The US Constitution is one of the most influential documents in the history of modern government. The system established by our four fathers not only provided hope and safety for the dreams of the citizens of the new American nation but, perhaps more importantly, this system has served as a symbol for those people who have struggled with their own form of oppressive government. This document has also served as a model for the creation of new governments over the past two hundred years. However many scholars and writers, including Howard Zinn and Charles Beard, who wrote An Economic Interpretation of the Constitution, argue that this document is not the democratically pure statement it was once thought to be. These critics argue that the Constitution was designed primarily to protect the economic interests of the upper class, not only from imposing foreign governments but from the domestic lower class as well. They point to the ideas of the separation of powers, federalism, and checks and balances as being the primary ways the elite insulate themselves from the will of the common people.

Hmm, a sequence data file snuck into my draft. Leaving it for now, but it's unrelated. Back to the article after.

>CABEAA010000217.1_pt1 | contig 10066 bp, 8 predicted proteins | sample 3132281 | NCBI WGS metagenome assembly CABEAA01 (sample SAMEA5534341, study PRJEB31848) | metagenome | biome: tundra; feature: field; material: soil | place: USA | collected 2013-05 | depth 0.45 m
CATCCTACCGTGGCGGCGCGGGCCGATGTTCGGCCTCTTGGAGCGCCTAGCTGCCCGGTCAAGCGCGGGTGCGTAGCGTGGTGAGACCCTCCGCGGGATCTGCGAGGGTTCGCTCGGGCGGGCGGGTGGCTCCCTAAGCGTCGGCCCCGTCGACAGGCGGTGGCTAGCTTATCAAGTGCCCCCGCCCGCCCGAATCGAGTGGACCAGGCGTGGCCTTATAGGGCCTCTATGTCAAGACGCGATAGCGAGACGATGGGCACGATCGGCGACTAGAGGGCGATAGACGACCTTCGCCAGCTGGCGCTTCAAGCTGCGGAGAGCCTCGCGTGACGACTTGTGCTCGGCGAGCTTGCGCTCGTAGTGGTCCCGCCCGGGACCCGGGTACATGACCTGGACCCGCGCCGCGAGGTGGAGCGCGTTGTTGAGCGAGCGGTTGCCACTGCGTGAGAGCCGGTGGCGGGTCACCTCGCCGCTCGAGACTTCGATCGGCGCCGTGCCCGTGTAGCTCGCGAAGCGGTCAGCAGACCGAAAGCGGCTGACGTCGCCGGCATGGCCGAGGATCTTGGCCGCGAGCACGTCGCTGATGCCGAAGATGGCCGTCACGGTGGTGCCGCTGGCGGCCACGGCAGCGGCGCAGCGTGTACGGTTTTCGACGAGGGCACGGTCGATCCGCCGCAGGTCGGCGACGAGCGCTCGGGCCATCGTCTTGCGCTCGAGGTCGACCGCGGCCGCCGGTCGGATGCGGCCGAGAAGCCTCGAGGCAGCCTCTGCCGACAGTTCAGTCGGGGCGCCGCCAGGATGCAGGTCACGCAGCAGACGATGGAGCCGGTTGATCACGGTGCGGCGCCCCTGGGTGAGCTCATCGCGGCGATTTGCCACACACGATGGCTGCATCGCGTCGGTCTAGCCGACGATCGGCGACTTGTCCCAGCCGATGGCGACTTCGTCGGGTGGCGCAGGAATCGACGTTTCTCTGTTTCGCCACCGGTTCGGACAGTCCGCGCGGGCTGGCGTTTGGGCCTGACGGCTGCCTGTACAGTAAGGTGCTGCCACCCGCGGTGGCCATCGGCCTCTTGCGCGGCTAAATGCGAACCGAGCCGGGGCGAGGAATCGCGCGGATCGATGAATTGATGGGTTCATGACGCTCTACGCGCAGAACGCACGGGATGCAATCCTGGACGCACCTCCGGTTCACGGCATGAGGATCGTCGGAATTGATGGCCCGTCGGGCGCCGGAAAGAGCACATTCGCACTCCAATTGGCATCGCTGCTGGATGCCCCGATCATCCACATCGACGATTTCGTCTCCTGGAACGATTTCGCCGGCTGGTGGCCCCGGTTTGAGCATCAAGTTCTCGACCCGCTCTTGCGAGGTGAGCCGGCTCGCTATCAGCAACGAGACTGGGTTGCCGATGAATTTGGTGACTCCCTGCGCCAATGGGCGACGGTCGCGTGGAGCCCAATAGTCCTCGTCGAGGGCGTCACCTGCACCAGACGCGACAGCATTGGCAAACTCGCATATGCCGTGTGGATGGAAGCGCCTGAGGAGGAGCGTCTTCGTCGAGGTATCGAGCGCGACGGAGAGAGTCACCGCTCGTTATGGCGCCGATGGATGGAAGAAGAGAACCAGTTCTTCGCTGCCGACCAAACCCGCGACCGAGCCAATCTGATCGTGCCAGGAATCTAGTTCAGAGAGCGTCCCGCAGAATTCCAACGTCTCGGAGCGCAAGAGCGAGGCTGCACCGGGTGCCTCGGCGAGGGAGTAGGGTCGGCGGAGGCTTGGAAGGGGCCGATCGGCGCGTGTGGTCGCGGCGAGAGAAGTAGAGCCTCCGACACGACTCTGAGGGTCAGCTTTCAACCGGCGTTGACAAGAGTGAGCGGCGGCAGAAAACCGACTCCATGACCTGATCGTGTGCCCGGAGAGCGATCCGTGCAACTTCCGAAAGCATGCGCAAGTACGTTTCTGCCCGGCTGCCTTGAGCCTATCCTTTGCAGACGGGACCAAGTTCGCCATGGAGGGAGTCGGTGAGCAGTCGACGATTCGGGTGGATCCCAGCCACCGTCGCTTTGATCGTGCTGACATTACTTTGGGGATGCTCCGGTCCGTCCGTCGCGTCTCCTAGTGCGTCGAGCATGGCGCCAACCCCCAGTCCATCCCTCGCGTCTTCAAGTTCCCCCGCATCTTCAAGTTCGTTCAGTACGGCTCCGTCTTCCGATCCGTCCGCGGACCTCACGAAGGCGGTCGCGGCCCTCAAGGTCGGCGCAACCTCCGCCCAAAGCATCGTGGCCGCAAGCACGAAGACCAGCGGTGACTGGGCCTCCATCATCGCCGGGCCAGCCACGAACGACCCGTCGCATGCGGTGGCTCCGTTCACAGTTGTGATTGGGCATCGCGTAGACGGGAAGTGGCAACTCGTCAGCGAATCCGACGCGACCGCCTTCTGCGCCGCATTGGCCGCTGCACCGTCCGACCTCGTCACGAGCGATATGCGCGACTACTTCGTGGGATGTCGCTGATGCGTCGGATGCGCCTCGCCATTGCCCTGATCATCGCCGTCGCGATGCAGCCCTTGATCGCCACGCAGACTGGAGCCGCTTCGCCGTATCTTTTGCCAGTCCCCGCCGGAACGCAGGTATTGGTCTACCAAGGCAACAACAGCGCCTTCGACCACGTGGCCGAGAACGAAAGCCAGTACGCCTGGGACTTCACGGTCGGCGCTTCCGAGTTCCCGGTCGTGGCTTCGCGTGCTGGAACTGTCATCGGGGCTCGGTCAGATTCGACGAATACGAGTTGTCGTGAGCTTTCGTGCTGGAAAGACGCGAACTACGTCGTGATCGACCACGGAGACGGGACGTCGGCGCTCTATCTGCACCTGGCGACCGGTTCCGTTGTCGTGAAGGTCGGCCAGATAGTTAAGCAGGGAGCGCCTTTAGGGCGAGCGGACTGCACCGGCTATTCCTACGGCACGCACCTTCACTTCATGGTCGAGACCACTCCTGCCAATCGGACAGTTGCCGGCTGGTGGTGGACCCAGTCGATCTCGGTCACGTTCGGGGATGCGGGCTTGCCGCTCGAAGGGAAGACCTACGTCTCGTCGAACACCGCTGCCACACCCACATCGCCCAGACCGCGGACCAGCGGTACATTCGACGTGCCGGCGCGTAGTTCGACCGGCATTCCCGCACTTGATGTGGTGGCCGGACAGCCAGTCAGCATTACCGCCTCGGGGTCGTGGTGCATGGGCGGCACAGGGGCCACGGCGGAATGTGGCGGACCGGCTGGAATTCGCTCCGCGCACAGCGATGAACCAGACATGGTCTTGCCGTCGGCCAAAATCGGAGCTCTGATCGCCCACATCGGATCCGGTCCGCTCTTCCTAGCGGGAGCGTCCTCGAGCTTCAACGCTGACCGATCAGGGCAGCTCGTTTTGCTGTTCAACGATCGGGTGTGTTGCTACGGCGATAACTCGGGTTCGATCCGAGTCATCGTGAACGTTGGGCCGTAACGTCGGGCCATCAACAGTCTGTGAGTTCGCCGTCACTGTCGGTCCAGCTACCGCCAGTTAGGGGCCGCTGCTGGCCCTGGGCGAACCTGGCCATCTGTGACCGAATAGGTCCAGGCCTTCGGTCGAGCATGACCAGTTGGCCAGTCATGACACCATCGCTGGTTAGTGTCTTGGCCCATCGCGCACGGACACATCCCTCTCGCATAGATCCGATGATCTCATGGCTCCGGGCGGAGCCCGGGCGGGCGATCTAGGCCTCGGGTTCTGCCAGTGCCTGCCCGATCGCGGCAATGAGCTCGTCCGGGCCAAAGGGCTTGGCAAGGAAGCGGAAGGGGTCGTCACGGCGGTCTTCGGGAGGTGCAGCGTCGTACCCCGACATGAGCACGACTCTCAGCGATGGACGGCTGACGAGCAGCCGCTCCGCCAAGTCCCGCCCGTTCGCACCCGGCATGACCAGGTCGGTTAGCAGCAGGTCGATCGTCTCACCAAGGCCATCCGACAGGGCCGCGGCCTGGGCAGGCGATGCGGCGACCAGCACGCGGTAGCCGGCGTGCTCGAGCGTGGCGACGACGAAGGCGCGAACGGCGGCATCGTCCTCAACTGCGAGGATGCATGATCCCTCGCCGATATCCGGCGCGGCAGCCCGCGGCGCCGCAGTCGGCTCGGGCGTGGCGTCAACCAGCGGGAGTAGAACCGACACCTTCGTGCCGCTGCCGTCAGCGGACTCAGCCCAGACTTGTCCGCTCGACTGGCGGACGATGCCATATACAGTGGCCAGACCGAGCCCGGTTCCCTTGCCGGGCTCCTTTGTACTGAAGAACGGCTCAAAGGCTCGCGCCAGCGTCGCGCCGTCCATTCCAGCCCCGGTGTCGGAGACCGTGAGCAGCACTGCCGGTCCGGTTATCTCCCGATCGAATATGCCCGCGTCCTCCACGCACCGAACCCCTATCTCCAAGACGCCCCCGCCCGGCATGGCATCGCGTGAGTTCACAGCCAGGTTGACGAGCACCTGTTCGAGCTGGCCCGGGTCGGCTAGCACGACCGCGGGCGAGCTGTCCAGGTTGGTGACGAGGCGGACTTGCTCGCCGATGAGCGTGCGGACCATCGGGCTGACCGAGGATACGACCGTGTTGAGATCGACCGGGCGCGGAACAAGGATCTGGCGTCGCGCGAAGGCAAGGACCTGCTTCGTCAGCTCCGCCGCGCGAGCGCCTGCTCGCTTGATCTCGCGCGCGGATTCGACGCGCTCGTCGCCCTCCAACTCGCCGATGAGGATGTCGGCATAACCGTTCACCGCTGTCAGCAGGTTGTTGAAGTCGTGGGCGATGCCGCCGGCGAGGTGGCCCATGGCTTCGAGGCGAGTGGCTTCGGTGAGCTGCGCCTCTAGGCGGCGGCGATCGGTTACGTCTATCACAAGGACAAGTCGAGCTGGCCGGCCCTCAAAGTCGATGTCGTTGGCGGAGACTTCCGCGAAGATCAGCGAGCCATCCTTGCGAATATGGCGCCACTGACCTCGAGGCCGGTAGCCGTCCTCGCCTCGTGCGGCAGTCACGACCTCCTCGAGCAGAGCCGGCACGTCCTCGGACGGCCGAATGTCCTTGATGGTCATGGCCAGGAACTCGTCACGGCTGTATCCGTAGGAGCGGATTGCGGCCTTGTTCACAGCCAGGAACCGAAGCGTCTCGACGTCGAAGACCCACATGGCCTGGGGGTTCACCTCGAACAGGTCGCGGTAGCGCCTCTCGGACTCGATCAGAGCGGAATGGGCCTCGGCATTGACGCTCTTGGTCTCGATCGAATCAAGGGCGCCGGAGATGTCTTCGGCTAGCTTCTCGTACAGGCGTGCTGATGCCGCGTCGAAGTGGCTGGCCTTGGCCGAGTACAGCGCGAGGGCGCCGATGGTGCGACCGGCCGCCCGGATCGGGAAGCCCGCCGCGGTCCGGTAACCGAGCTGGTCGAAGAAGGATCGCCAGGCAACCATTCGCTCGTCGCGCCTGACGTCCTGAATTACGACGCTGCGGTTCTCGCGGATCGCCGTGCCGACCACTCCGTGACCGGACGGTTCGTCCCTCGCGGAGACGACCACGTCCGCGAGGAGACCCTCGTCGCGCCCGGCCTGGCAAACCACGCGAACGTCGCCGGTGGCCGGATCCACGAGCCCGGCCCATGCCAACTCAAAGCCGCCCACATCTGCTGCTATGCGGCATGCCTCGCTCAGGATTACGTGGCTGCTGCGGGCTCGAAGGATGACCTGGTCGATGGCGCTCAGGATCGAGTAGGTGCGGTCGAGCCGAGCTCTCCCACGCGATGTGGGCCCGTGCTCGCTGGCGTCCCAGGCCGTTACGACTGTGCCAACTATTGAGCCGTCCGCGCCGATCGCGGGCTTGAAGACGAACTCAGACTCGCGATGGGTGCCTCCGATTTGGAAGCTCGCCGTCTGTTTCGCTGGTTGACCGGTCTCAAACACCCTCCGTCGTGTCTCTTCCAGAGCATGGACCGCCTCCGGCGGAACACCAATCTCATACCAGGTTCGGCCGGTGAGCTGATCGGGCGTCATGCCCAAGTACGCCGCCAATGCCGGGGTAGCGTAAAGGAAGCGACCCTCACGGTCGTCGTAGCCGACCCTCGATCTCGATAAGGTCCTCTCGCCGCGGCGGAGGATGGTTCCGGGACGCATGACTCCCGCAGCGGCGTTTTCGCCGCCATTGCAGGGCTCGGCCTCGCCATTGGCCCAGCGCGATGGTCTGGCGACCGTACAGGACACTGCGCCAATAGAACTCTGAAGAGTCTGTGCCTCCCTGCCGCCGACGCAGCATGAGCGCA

In several occasions throughout the Constitution references are made to certain groups which hold a certain economic interest to the very men who wrote the Constitution. Of the 55 men at that convention most were men of wealthy stature, 19 were slaveholders (a symbol of higher class), and half had money loaned out at interest to various subjects. It is unreasonable to suggest that the Constitution was a purely democratic document. As evidence I will list 3 occasions in the document where an economic interest of the founding fathers is addressed in the Constitutions articles. Manufacturers of goods and services in America desired protection from foreign taxes on their good, in response the drafters wrote Article 1, Section 8: “The Congress shall have the power to …regulate commerce with foreign nations…”, thus providing a protective tariff for the manufacturers that the...
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